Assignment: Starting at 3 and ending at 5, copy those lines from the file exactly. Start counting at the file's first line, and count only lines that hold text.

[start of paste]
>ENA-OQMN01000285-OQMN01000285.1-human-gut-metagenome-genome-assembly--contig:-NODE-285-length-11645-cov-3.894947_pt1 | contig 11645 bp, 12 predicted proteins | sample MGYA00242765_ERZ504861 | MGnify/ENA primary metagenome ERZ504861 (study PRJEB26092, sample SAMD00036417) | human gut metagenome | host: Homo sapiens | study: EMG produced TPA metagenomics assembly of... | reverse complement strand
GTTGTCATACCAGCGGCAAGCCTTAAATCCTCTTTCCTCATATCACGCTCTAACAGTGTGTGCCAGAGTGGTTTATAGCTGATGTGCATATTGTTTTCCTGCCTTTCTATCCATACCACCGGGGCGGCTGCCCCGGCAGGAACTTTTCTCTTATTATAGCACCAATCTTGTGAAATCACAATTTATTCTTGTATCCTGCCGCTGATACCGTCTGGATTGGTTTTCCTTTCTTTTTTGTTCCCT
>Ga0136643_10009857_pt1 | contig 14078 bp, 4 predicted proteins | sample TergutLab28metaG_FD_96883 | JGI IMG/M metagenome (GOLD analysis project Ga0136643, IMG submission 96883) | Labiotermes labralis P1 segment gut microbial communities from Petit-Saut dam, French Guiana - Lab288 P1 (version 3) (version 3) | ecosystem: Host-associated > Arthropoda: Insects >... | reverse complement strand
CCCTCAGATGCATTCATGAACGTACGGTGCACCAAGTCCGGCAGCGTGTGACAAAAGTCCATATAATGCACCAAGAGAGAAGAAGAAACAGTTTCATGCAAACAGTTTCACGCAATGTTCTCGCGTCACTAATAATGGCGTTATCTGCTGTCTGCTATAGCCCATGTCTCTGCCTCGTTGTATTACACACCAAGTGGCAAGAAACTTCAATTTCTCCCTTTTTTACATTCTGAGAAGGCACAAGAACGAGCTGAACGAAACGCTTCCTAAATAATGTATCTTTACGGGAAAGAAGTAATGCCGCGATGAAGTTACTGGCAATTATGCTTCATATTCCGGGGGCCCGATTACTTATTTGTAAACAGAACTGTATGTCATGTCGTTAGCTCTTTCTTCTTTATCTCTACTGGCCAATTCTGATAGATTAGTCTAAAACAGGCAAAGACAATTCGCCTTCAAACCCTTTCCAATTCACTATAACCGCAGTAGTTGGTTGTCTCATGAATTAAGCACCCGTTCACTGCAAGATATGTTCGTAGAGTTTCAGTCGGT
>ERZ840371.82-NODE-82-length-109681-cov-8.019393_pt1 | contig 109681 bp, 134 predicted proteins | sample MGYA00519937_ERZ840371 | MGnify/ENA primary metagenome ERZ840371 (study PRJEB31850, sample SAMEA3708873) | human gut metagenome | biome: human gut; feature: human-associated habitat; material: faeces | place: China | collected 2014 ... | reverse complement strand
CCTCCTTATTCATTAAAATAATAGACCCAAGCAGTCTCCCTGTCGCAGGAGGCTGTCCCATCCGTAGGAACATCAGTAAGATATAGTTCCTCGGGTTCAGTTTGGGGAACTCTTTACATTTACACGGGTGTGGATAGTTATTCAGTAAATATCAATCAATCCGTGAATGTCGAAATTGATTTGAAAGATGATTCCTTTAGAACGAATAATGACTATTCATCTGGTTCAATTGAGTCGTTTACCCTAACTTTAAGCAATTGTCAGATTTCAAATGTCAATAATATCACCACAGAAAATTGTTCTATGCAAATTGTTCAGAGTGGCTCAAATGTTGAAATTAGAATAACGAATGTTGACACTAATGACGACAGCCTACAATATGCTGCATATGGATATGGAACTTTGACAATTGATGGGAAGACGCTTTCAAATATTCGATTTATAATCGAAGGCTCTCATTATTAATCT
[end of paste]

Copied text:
>Ga0136643_10009857_pt1 | contig 14078 bp, 4 predicted proteins | sample TergutLab28metaG_FD_96883 | JGI IMG/M metagenome (GOLD analysis project Ga0136643, IMG submission 96883) | Labiotermes labralis P1 segment gut microbial communities from Petit-Saut dam, French Guiana - Lab288 P1 (version 3) (version 3) | ecosystem: Host-associated > Arthropoda: Insects >... | reverse complement strand
CCCTCAGATGCATTCATGAACGTACGGTGCACCAAGTCCGGCAGCGTGTGACAAAAGTCCATATAATGCACCAAGAGAGAAGAAGAAACAGTTTCATGCAAACAGTTTCACGCAATGTTCTCGCGTCACTAATAATGGCGTTATCTGCTGTCTGCTATAGCCCATGTCTCTGCCTCGTTGTATTACACACCAAGTGGCAAGAAACTTCAATTTCTCCCTTTTTTACATTCTGAGAAGGCACAAGAACGAGCTGAACGAAACGCTTCCTAAATAATGTATCTTTACGGGAAAGAAGTAATGCCGCGATGAAGTTACTGGCAATTATGCTTCATATTCCGGGGGCCCGATTACTTATTTGTAAACAGAACTGTATGTCATGTCGTTAGCTCTTTCTTCTTTATCTCTACTGGCCAATTCTGATAGATTAGTCTAAAACAGGCAAAGACAATTCGCCTTCAAACCCTTTCCAATTCACTATAACCGCAGTAGTTGGTTGTCTCATGAATTAAGCACCCGTTCACTGCAAGATATGTTCGTAGAGTTTCAGTCGGT
>ERZ840371.82-NODE-82-length-109681-cov-8.019393_pt1 | contig 109681 bp, 134 predicted proteins | sample MGYA00519937_ERZ840371 | MGnify/ENA primary metagenome ERZ840371 (study PRJEB31850, sample SAMEA3708873) | human gut metagenome | biome: human gut; feature: human-associated habitat; material: faeces | place: China | collected 2014 ... | reverse complement strand